“‘The word is near you, on your lips and in your heart.’ The texts that envelop us speak through us; resonant speech discovers typologies that interpret present experience through the language of predecessors. But these typologies come to us unbidden, impose themselves upon us in ways that we understand through a glass darkly. Anyone who has ever acted in a play knows the experience of discovering that lines from the play come unexpectedly to mind in real-life situations different from the original dramatic context. The aptness of the quoted lines does not depend on exact literal correspondence between the original meaning and the new application. Indeed, the wit and pleasure of such quotations lie partly in the turning of the words to a new sense. In such cases, the act of quotation becomes an act of figuration, establishing a metaphorical resonance between drama and life. Paul’s uses of Scripture often have a similar character: Scripture is for him the text of the world-play in which he performs and from which familiar lines repeatedly spring to life in new situations.”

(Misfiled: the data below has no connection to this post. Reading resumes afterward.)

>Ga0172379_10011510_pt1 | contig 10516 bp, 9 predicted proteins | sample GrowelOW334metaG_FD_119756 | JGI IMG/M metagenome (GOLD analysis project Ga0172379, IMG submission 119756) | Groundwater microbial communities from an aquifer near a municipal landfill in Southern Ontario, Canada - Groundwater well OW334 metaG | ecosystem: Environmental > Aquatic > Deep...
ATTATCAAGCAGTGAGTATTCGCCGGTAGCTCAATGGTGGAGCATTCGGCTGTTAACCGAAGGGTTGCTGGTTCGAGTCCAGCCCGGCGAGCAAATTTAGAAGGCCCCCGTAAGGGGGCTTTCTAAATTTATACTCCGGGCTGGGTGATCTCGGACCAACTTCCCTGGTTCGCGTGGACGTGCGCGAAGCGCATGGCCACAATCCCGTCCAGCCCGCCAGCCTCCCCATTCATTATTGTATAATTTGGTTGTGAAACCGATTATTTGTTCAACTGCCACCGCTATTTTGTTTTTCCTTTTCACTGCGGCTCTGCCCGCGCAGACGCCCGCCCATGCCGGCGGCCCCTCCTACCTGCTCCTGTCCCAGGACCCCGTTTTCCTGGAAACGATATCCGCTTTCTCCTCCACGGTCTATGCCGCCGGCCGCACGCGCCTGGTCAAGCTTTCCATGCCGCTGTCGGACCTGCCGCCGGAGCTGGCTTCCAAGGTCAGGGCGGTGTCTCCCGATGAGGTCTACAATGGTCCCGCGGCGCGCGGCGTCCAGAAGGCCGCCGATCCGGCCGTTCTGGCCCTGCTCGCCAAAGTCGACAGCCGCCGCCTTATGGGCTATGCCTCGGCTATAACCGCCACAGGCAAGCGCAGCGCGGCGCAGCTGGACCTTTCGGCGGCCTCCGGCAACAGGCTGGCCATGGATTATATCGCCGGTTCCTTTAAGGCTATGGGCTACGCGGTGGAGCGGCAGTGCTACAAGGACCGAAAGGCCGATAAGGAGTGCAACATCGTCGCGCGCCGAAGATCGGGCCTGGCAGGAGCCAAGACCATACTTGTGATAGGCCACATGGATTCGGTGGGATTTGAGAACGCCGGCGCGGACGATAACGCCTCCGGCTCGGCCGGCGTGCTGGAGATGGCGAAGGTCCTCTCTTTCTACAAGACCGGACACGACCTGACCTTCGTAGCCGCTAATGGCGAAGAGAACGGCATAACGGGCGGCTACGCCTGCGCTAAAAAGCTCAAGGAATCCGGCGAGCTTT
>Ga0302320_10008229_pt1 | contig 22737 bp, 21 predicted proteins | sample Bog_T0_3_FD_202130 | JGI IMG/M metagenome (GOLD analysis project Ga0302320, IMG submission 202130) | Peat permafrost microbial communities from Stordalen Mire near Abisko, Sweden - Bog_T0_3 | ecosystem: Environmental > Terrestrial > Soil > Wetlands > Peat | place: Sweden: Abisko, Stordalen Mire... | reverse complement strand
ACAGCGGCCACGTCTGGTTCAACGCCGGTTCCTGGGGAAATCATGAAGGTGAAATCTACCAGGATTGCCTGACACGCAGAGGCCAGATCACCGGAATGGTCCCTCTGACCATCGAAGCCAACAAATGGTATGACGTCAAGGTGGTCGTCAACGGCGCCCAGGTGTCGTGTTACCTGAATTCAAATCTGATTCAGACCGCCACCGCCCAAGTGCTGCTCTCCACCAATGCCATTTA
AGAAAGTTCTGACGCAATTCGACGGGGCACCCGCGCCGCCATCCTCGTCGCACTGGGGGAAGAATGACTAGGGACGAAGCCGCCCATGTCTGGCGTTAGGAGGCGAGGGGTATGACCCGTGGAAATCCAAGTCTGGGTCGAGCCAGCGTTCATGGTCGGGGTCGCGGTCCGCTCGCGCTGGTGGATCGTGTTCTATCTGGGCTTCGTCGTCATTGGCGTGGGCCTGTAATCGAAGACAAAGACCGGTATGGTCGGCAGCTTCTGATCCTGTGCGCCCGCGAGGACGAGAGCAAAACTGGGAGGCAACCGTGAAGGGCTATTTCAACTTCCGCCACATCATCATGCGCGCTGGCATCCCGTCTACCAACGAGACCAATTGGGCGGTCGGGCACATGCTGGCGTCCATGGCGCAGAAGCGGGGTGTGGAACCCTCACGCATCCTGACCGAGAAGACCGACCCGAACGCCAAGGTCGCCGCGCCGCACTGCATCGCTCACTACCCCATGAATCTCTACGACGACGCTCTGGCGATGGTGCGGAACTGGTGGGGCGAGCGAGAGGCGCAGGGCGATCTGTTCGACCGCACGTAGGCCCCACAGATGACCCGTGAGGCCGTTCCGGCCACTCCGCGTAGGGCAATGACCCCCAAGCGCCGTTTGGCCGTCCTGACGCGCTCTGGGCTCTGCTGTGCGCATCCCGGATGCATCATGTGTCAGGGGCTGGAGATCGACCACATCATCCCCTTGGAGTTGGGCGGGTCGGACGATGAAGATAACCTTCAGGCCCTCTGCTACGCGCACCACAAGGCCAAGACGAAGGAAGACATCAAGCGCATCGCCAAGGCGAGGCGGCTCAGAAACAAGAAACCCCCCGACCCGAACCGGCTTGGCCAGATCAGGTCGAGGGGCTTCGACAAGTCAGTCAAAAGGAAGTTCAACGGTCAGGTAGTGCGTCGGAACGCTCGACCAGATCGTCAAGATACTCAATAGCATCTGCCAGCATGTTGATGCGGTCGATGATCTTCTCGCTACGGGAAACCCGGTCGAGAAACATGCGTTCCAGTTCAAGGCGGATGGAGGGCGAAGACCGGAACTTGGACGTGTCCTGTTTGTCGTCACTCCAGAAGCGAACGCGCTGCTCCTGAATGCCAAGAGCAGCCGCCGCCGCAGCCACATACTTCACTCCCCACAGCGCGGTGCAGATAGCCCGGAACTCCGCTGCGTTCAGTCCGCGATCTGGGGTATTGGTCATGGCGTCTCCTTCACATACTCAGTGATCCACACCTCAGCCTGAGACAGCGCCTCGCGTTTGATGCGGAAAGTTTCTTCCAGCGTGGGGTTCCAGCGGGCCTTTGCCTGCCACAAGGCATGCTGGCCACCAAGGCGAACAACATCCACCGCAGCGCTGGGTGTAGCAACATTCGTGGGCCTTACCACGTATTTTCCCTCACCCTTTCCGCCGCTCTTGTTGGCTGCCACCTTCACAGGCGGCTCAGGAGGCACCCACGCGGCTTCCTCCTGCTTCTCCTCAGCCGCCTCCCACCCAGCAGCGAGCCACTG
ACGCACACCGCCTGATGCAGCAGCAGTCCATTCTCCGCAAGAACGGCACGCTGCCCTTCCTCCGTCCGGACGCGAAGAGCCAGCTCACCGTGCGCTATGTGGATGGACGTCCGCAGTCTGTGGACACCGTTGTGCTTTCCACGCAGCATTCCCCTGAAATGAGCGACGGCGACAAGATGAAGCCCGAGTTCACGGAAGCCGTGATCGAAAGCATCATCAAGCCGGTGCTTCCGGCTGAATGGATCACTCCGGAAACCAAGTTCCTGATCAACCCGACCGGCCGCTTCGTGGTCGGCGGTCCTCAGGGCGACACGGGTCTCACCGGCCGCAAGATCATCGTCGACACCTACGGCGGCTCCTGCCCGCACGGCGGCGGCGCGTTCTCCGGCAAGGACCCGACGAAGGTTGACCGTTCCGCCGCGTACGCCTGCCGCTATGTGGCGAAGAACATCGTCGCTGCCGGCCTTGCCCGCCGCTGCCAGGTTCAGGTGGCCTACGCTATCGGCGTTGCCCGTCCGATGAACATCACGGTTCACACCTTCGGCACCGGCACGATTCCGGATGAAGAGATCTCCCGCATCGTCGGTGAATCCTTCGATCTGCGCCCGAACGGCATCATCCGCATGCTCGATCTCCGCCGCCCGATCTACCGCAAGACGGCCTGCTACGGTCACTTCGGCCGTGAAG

-Richard Hays, Echos of Scripture in the Letters of Paul, 33.